The Role of Youth Group: A Guide for Mentors and Facilitators

Youth groups, or youth ministries, are age-specific religious organizations that aim to engage young people, usually aged 12 to 18, in activities based on faith and spiritual awakening. A successful youth group should be a safe and accessible place for young people to meet and socialize in an informal setting. The program should also provide opportunities to build skills and confidence. The youth group will be supported by adults, but it should be a place where young people design their own program and activities while developing a sense of community and participation.

The installation must be clean, stimulating, comfortable and easy to access. As members of their communities, young people have the same right of access to community facilities. The mentor-friend role requires a balance that must be intentionally established from day one. The first thirty days are essential to establish that you are a true follower of Jesus and that you have something to share.

Take a trip with your youth group during that first month. Travel and other shared experiences provide great opportunities to meet your students, demonstrate their authenticity, create teaching moments and generate enthusiasm for your group. Another way many youth workers increase face-to-face time with their young people is by occasionally having lunch with them in their schools. Most importantly, remember that every interaction with your youth is a gift from God, which we honor by intentionally seeking to be a mentor-friend.

As we teach, we must realize that it is impossible to teach our young people the right answer to every question or the right way to act in every situation. However, in addition to teaching our young people to memorize important truths, we can and should teach them theological and practical thinking skills. This skill set will equip them to process each situation in light of their Christian faith and navigate the world as followers of Jesus. For example, instead of starting the lesson by saying “Don't smoke marijuana”, you could lead a discussion in which you ask young people to evaluate marijuana by asking questions such as “What does the Word of God say? Is it legal? Is it beneficial?” That's just one example. The point is that we must teach what God's Word says and how it influences our decision-making when the topic is not clearly stated in Scripture.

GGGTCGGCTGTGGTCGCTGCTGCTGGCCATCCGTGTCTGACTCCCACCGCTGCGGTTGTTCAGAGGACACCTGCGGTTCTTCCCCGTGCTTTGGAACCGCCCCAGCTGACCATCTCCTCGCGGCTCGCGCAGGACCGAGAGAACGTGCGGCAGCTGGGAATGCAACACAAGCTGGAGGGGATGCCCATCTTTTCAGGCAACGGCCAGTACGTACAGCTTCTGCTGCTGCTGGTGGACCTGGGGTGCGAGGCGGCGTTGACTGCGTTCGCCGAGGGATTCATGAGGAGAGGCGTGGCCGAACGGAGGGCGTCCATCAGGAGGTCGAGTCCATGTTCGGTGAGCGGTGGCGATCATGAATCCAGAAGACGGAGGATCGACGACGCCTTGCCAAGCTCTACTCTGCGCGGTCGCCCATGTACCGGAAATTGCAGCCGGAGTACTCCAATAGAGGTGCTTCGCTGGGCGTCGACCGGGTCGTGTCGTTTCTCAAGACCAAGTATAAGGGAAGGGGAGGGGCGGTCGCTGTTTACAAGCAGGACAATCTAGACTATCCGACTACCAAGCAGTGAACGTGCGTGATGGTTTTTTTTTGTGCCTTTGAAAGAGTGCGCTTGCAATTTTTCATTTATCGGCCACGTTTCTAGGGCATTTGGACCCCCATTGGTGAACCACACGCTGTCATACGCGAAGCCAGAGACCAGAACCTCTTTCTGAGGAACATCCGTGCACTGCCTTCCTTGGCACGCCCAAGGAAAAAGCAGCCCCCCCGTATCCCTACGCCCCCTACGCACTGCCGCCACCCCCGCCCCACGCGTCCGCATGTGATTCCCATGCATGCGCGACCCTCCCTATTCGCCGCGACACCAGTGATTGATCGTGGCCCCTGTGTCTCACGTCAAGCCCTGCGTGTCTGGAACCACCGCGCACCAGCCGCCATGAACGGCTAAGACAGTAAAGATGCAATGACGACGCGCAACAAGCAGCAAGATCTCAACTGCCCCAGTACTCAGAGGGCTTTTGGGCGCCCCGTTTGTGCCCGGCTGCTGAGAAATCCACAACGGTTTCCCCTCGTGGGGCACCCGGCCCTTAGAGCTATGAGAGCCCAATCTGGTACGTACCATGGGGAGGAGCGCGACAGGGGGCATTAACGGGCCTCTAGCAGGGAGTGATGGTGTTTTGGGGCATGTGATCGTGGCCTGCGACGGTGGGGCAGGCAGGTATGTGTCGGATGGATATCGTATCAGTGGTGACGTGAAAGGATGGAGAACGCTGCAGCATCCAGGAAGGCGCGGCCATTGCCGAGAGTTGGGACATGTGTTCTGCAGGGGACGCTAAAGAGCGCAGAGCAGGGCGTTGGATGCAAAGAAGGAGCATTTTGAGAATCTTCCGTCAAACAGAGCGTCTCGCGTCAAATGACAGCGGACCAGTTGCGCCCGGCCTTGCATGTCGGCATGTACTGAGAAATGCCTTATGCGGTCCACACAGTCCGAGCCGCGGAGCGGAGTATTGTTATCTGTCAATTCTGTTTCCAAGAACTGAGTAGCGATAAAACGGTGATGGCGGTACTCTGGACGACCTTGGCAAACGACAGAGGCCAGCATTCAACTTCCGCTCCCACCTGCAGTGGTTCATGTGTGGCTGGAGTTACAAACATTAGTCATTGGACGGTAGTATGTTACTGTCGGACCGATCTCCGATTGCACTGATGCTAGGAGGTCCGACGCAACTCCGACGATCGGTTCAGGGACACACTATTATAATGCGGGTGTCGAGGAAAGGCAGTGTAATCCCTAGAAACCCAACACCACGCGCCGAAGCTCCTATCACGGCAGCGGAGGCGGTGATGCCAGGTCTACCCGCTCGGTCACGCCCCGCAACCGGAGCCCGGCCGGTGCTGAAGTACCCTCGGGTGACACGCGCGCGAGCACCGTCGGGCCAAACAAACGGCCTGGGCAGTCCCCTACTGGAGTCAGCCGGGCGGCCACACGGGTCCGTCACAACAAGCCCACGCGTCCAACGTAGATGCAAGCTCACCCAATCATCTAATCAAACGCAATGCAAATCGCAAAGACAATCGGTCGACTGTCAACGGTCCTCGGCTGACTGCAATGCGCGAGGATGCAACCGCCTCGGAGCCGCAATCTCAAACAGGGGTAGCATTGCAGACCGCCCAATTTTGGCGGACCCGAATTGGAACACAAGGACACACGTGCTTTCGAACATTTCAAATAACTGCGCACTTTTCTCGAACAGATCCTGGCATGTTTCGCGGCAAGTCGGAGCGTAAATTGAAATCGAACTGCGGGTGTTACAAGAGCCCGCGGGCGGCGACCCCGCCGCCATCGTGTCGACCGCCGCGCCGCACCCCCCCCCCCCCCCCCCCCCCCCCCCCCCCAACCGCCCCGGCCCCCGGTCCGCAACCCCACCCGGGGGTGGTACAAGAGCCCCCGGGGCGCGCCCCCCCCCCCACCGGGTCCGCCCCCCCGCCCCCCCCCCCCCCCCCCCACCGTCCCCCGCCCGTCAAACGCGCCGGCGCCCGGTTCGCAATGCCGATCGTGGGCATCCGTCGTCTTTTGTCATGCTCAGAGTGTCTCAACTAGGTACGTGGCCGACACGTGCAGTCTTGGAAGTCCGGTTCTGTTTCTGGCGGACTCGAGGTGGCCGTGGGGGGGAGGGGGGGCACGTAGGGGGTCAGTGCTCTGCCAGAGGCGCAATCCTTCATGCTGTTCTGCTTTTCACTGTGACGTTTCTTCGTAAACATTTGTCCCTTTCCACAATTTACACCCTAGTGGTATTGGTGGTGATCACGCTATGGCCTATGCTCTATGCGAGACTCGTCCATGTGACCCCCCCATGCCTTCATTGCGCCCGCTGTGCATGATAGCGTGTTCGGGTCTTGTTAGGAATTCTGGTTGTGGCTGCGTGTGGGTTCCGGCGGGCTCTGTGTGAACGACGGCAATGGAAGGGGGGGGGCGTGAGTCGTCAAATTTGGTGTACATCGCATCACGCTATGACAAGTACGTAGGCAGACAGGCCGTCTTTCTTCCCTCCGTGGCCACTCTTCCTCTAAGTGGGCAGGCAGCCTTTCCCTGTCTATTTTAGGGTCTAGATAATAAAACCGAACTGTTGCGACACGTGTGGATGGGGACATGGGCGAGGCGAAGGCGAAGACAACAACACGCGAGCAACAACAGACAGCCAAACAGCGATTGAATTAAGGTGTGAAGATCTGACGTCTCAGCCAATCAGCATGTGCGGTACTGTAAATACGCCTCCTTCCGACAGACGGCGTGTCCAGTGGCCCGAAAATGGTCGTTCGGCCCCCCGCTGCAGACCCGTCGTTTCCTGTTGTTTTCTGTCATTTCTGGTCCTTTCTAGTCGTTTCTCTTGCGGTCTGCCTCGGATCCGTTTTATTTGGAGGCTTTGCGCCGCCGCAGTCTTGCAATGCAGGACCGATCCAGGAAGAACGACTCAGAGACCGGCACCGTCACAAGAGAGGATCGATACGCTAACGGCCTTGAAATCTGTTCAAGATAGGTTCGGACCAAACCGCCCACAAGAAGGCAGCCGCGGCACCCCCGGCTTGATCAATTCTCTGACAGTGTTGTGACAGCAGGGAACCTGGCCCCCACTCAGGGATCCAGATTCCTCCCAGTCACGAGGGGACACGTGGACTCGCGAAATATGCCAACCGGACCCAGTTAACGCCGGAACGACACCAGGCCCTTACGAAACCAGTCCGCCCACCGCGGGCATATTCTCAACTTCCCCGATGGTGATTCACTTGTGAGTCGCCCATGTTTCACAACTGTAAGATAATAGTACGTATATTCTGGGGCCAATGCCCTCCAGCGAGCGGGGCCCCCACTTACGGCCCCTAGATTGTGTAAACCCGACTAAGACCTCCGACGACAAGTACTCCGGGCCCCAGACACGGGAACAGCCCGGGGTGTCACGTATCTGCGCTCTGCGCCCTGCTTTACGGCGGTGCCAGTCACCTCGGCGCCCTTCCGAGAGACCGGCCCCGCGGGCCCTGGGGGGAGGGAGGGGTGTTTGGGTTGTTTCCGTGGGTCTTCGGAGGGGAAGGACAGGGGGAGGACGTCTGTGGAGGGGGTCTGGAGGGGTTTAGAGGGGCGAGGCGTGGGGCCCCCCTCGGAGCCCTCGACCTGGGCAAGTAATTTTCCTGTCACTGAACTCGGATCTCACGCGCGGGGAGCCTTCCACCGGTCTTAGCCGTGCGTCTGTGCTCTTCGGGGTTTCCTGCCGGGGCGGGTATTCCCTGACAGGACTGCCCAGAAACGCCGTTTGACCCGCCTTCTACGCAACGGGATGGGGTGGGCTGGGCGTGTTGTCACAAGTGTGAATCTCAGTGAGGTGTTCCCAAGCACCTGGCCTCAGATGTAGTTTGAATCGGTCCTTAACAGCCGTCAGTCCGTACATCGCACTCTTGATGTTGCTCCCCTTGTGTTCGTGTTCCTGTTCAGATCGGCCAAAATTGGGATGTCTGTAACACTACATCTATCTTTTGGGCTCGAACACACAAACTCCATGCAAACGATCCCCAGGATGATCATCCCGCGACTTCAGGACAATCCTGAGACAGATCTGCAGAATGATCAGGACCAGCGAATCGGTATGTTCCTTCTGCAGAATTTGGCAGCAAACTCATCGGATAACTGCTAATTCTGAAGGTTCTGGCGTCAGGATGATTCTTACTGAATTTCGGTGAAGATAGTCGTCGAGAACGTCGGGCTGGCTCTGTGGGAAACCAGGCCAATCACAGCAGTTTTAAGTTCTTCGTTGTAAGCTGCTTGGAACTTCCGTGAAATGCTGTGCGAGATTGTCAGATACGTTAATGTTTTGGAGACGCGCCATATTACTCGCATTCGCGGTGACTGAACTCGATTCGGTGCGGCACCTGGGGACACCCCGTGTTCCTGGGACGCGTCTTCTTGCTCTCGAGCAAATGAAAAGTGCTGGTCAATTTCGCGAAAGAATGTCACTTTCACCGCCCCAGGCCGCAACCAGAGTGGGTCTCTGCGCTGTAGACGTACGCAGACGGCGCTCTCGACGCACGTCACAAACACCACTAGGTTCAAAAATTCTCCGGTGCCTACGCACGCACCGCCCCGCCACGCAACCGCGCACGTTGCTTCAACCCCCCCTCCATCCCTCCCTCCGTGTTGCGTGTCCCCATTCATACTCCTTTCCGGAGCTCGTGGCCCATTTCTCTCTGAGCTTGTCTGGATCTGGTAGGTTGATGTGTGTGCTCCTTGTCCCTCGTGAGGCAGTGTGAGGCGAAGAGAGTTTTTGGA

This requires that you know the Word of God yourself, which is one of the reasons why the first role (being a follower of Jesus) is going to be the basis of your ministry. It also requires learning the art of asking open-ended questions and waiting long enough for students to process their question and respond. The first few discussions will definitely be a little shaky. You will have to teach young people to dialogue with respect. This includes teaching listening skills, staggering on tangents, dealing with the dominators of conversation as smoothly as possible, and, of course, correcting with the Word of God as needed.

Another way that young people will learn to put their faith into action is by seeing it shaped by the way you live your own faith. For example, they will be on the lookout to see if you stop to pray, if you give of yourself to serve others, or if you participate in a small group. They'll want to know how you've handled the difficult problems of faith and life. Be appropriately open about your struggles, understand how others have faced your challenges, and be courageous to share how your faith has led you to live differently. This will go a long way in establishing you as a reliable spiritual leader. Others see youth groups as having an educational or developmental purpose; they allow young people to reunite with their peers; socialize and be part of the community in which they live; they allow young people to move from adolescence to adulthood; they care about encouraging personal growth and offering activities that challenge and stimulate young people.

Youth organizations can operate in local schools, churches, neighborhoods, or recreation centers. Don't worry about how many young people or children or young adults or older adults come to church and start paying attention to people. Another way you can help your young people apply the passage to their lives is by doing some initial teaching time with the entire youth group and then dividing them into smaller volunteer-led discussion groups. The role of young people is also to practice vulnerability by sharing the disorientation that one feels when one of their parents abandons them at home. Youth workers work together with parents to establish appropriate policies regarding activities that take place off church property. Participation in a youth organization has many advantages for the young people themselves, as well as for the entire community. No one wants to be the guardian of boundaries, but it is an important part of the responsibilities of a youth worker. Also, if you're organizing a youth group for the first time, you might have some great tips on what works best for working with young people in your community.

There's no doubt that being an adult mentor or facilitator for a youth organization can be hard work, especially if it's your first time doing it. I think the fundamental thing for the role of youth leadership is to make disciples who then make disciples.